Sustainability Terms Explained: Carbon Neutral
With so many concepts and models to get our heads around, the world of sustainability can be confusing. What does a circular economy look like? How can we be sure a food is organic? Having a clear understanding of these areas will stop us falling victim to greenwashing too – brands making false or exaggerated statements about their eco-friendly credits. So, as part of our new Sustainable Tuesdays initiative, we’ll be picking the key terms apart. First up: carbon neutral.
What Does Carbon Neutral Mean?
Across the world, companies and nations are pledging goals to become carbon neutral. Apple is aiming for 2030 and Amazon for 2040, while Google claims it has been carbon neutral since 2007. In 2019, the UK became the first major economy to formally back a pledge to cut carbon emissions to practically zero by 2050 – and other nations have since followed suit. But what does the term actually mean?
Carbon neutral – or net zero – is used to describe the state of an entity where carbon emissions have been balanced out by carbon savings elsewhere. This has a larger benefit when it comes from an industry or a national economy, though individuals can take steps towards becoming carbon neutral too.
Everything a person or business does that produces carbon dioxide makes up their carbon footprint, from transport used to how a home or place of work is powered. Carbon dioxide makes up around two thirds of greenhouse gas emissions, which collectively contribute to global warming and other issues associated with climate change.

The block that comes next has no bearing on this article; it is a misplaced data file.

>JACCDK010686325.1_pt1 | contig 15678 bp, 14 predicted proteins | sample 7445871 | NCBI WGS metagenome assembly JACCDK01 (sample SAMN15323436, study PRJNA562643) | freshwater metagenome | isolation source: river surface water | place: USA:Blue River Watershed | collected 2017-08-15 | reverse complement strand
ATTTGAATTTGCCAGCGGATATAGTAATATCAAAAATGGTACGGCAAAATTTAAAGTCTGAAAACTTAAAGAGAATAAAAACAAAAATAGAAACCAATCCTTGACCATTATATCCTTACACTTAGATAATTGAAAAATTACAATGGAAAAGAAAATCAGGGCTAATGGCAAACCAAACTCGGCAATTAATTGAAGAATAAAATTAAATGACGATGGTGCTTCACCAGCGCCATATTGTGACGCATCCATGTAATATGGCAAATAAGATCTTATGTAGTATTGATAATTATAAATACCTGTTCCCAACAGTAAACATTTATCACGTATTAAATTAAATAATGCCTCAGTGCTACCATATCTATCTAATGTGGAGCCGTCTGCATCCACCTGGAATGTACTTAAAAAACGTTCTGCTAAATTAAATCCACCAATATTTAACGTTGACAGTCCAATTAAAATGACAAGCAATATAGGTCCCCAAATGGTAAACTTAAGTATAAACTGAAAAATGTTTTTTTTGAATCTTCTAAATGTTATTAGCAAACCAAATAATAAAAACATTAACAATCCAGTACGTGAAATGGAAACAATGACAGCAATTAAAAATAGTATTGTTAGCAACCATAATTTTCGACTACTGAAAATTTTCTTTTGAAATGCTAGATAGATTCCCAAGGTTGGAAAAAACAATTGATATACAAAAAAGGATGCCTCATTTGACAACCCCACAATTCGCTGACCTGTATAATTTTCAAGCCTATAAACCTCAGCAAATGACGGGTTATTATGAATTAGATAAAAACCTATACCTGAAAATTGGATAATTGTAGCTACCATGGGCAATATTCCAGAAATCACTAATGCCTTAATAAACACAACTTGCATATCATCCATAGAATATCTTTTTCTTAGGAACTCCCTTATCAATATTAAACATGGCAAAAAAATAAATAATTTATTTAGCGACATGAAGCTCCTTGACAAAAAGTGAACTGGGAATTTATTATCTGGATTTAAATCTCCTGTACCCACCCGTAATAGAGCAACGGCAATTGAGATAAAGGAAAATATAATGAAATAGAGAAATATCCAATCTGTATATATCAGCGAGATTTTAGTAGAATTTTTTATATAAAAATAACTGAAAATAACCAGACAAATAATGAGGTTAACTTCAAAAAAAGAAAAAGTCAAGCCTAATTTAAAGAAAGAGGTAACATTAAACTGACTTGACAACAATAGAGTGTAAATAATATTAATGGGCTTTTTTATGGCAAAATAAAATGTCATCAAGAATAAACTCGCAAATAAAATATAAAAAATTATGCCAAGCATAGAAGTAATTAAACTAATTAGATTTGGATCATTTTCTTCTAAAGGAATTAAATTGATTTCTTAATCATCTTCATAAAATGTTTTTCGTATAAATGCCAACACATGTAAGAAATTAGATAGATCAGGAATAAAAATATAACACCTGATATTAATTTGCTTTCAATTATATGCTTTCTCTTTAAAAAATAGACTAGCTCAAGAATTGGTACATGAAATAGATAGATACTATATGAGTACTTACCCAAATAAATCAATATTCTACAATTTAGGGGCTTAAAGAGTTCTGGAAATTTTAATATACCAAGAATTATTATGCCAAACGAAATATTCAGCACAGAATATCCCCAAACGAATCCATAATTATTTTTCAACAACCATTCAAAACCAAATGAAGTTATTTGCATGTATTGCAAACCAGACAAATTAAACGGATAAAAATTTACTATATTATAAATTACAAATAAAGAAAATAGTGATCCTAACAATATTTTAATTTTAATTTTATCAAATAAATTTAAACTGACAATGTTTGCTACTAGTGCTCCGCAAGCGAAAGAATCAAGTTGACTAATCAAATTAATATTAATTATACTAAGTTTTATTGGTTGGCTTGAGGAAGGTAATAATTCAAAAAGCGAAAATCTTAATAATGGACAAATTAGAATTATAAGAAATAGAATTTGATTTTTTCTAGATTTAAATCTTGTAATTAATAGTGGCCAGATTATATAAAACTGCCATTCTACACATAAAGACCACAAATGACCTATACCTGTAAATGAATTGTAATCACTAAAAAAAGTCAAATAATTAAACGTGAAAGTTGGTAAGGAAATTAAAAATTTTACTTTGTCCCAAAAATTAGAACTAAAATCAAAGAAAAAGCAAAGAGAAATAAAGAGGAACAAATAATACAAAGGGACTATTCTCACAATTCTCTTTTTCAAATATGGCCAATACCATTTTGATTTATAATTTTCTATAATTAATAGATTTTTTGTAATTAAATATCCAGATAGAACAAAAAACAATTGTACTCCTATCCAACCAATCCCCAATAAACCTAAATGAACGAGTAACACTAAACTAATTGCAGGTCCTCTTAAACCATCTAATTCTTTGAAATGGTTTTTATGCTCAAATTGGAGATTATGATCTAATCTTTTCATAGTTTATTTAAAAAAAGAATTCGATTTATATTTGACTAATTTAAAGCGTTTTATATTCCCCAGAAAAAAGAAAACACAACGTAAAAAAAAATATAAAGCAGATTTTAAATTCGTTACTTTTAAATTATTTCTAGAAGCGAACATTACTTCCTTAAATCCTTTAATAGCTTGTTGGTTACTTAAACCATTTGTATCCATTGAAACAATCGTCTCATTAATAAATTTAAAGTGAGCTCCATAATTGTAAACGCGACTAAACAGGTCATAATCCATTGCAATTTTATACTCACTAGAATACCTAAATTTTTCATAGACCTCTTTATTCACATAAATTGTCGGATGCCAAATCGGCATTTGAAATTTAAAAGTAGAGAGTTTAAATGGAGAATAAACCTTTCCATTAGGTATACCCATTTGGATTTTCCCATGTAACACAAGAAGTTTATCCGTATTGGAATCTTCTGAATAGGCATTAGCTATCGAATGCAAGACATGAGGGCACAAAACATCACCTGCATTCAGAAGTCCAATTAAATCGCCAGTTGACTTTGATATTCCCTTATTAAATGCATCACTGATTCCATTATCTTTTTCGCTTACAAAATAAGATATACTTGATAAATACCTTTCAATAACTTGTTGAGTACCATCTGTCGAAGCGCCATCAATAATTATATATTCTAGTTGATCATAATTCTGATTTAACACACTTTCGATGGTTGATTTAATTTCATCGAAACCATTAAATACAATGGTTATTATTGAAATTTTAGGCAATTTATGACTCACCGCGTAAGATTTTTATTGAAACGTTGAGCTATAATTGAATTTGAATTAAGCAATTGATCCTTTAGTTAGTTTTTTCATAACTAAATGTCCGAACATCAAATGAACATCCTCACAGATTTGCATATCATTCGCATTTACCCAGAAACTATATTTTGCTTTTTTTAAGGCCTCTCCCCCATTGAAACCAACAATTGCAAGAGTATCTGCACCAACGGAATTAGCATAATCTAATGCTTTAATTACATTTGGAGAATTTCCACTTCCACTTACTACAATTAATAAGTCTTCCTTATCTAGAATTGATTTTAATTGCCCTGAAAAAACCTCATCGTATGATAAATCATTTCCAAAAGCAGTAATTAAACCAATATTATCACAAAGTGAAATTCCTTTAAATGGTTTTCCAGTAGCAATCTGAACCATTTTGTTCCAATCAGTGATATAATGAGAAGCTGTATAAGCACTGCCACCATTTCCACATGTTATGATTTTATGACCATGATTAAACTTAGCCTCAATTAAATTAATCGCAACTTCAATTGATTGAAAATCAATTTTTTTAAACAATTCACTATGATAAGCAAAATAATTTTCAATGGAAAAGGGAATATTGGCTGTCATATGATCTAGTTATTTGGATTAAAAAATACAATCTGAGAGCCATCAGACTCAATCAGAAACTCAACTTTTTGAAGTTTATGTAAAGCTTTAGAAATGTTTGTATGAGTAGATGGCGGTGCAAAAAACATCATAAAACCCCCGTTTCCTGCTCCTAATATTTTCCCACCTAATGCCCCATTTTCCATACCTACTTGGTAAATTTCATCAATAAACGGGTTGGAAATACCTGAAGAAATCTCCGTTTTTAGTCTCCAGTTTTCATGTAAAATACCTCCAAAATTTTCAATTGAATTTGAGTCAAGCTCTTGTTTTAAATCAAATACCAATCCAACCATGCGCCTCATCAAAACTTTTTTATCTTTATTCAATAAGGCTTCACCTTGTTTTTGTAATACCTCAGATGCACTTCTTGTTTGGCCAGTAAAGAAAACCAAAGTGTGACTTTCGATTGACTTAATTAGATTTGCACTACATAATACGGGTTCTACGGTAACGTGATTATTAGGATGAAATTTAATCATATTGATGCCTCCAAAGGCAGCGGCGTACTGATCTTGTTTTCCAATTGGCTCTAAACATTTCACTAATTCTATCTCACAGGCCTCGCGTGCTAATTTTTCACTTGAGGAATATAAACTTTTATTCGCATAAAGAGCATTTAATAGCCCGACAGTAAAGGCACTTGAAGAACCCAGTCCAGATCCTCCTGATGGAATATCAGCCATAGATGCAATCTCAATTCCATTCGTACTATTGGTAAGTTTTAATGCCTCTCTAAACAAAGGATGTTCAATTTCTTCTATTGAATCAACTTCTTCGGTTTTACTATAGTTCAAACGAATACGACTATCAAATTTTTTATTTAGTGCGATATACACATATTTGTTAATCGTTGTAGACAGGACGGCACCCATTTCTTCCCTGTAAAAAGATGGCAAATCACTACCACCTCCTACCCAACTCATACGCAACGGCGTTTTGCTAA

Pledges to become carbon neutral, therefore, involve actively both avoiding carbon emissions – switching to renewable energy sources, for instance – and getting involved with projects that remove carbon from the atmosphere safely, a process known as ‘carbon offsetting.’
Carbon offsetting involves calculating the carbon emissions generated by an activity, then ‘paying them off’ via a scheme which removes carbon from the atmosphere. It’s commonly seen in airlines and oil companies – two industries with high carbon footprints. One of the main ways to do this is by planting trees, which absorb some of the carbon dioxide from the atmosphere. We also see companies investing in environmental projects around the world.
However, some argue carbon offsetting isn’t the answer. Greenpeace, for example, states: ‘Offsetting projects simply don’t deliver what we need – a reduction in the carbon emissions entering the atmosphere. Instead, they’re a distraction from the real solutions to climate change.’
So, while many carbon offsetting schemes have clear benefits, they alone can’t save the planet. Companies also need to be looking at areas like energy sources, reliance on fossil fuels, and packaging used for products. For nations, the parameters are even bigger. In the UK’s bid to go carbon neutral, transport pollution is a big area to address. Experts predict long-haul flights will one day be powered by biofuels (fuels derived from living matter, like crops), while exhaust fumes from cars will need to become a thing of the past. Another significant area is diet – our meat intake in particular, which you can read more about in our guide to sustainable meat.
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